We do not always know that a function exists before we try to invoke it. Different builds of the PHP engine may include different functionality, and if you are writing a script that may be run on multiple servers, you might want to verify that key features are available. For instance, you might want to write code that will use MySQL if MySQL-related functions are available but simply log data to a text file otherwise.
You can use function_exists() to check for the availability of a function. function_exists() requires a string representing a function name. It returns true if the function can be located and false otherwise.
Listing 7.14 shows function_exists() in action and illustrates some of the other topics we have covered in this chapter.
Listing 7.14. Testing for a Function's Existence
We define two functions, tagWrap() (line 2) and underline() (line 11). The tagWrap() function accepts three strings: a tag, the text to be formatted, and an optional function name. It returns a formatted string. The underline() function requires a single argumentthe text to be formattedand returns the text wrapped in <span> tags with appropriate style attributes.
When we first call tagWrap() on line 15, we pass it the character b and the string "make me bold". Because we haven't passed a value for the function argument, the default value (an empty string) is used. On line 3, we check whether the $func variable contains characters, and, if it is not empty, we call function_exists() to check for a function by that name. Of course, in this case, the $func variable is empty, so we wrap the $txt variable in <b> tags in the else clause on lines 67 and return the result.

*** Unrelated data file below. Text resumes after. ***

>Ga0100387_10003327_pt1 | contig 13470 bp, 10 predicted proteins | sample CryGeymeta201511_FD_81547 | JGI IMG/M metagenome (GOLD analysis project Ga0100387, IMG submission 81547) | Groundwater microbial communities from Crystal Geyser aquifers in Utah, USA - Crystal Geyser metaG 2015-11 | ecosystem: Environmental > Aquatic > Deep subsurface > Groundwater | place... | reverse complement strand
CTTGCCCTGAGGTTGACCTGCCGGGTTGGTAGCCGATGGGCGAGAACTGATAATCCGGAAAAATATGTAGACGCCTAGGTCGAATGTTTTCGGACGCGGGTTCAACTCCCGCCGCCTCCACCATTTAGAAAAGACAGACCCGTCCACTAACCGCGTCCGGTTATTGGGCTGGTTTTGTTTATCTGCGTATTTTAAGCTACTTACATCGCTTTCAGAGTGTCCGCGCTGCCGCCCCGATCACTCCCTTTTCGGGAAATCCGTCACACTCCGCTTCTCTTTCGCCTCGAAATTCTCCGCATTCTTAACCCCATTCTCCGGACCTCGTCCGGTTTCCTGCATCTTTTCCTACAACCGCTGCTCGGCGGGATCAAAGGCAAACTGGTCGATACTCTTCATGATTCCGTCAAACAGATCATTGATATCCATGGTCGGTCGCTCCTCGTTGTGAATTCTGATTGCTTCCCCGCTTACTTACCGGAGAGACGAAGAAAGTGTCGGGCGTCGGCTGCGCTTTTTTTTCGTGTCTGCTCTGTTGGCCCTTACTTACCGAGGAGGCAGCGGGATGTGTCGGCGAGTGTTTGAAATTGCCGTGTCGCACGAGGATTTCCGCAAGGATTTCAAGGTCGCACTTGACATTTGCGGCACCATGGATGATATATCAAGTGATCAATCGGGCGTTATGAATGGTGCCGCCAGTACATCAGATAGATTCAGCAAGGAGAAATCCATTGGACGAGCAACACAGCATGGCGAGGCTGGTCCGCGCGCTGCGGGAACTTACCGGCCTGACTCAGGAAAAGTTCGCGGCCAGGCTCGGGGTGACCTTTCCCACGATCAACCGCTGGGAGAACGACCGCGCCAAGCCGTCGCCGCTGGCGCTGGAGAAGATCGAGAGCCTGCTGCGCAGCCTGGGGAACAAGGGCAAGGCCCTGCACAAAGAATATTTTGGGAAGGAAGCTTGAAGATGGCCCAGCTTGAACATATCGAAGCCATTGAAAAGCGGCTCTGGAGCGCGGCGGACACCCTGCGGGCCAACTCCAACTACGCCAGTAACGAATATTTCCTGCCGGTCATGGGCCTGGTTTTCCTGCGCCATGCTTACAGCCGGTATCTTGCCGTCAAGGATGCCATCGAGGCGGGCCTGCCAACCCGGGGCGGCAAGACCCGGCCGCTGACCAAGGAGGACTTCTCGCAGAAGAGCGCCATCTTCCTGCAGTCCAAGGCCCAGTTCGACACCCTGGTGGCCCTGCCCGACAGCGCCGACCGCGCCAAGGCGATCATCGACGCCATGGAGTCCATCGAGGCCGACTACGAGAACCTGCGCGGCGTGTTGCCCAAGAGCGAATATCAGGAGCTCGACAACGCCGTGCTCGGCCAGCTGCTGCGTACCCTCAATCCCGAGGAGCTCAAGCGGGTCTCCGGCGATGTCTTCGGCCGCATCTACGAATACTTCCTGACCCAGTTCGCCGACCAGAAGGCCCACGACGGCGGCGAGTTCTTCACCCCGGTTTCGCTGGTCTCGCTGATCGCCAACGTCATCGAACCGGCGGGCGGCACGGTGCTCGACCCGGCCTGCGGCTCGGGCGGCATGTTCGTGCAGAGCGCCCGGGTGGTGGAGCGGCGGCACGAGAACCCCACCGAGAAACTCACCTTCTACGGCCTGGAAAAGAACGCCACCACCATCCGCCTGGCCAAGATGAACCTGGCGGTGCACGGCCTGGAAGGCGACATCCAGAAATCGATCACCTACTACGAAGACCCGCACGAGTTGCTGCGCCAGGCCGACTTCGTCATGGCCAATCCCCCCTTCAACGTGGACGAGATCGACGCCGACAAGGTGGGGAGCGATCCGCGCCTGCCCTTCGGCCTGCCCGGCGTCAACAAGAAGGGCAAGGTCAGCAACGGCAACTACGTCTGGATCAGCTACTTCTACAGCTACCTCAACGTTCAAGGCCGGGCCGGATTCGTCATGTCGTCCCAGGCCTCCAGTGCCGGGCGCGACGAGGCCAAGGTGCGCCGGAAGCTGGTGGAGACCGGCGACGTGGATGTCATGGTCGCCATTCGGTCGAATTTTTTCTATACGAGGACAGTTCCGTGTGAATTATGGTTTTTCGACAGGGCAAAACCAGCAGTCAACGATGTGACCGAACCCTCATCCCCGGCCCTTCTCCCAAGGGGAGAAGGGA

We call tagWrap() on line 17 with the string 'i', some text, and a third argument: "underline". function_exists() finds a function called underline() (line 11), so it calls this function and passes the $txt argument variable to it before any further formatting is done. The result is an italicized, underlined string.
Finally, on line 19, we call tagWrap(), which wraps text in quotation entities. It would be quicker to simply add the entities to the text to be transformed ourselves, but this example serves to illustrate the point that function_exists() works as well on anonymous functions as it does on strings representing function names.
Put these lines into a text file called exists.php and place this file in your web server document root. When you access this script through your web browser, it should look like Figure 7.8.
Figure 7.8. Output of exists.php.